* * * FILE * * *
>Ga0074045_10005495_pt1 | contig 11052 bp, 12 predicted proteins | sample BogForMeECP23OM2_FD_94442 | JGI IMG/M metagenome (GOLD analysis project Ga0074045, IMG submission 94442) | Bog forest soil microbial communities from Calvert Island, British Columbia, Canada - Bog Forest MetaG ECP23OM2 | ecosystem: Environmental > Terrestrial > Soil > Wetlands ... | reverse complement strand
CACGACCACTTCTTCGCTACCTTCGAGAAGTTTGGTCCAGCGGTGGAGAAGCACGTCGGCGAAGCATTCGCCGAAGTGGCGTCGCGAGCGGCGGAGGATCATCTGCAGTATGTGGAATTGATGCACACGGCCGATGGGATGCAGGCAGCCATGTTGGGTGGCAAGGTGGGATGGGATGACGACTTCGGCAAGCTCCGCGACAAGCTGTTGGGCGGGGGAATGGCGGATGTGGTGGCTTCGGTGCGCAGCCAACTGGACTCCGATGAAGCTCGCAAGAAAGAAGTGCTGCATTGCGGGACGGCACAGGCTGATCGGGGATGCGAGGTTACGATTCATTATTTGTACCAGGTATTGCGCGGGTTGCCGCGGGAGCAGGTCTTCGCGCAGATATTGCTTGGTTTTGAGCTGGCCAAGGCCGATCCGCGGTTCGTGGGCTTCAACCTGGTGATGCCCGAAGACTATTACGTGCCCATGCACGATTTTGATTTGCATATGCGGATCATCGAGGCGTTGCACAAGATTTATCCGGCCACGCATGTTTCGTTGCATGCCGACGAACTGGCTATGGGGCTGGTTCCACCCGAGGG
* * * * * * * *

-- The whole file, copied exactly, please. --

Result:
>Ga0074045_10005495_pt1 | contig 11052 bp, 12 predicted proteins | sample BogForMeECP23OM2_FD_94442 | JGI IMG/M metagenome (GOLD analysis project Ga0074045, IMG submission 94442) | Bog forest soil microbial communities from Calvert Island, British Columbia, Canada - Bog Forest MetaG ECP23OM2 | ecosystem: Environmental > Terrestrial > Soil > Wetlands ... | reverse complement strand
CACGACCACTTCTTCGCTACCTTCGAGAAGTTTGGTCCAGCGGTGGAGAAGCACGTCGGCGAAGCATTCGCCGAAGTGGCGTCGCGAGCGGCGGAGGATCATCTGCAGTATGTGGAATTGATGCACACGGCCGATGGGATGCAGGCAGCCATGTTGGGTGGCAAGGTGGGATGGGATGACGACTTCGGCAAGCTCCGCGACAAGCTGTTGGGCGGGGGAATGGCGGATGTGGTGGCTTCGGTGCGCAGCCAACTGGACTCCGATGAAGCTCGCAAGAAAGAAGTGCTGCATTGCGGGACGGCACAGGCTGATCGGGGATGCGAGGTTACGATTCATTATTTGTACCAGGTATTGCGCGGGTTGCCGCGGGAGCAGGTCTTCGCGCAGATATTGCTTGGTTTTGAGCTGGCCAAGGCCGATCCGCGGTTCGTGGGCTTCAACCTGGTGATGCCCGAAGACTATTACGTGCCCATGCACGATTTTGATTTGCATATGCGGATCATCGAGGCGTTGCACAAGATTTATCCGGCCACGCATGTTTCGTTGCATGCCGACGAACTGGCTATGGGGCTGGTTCCACCCGAGGG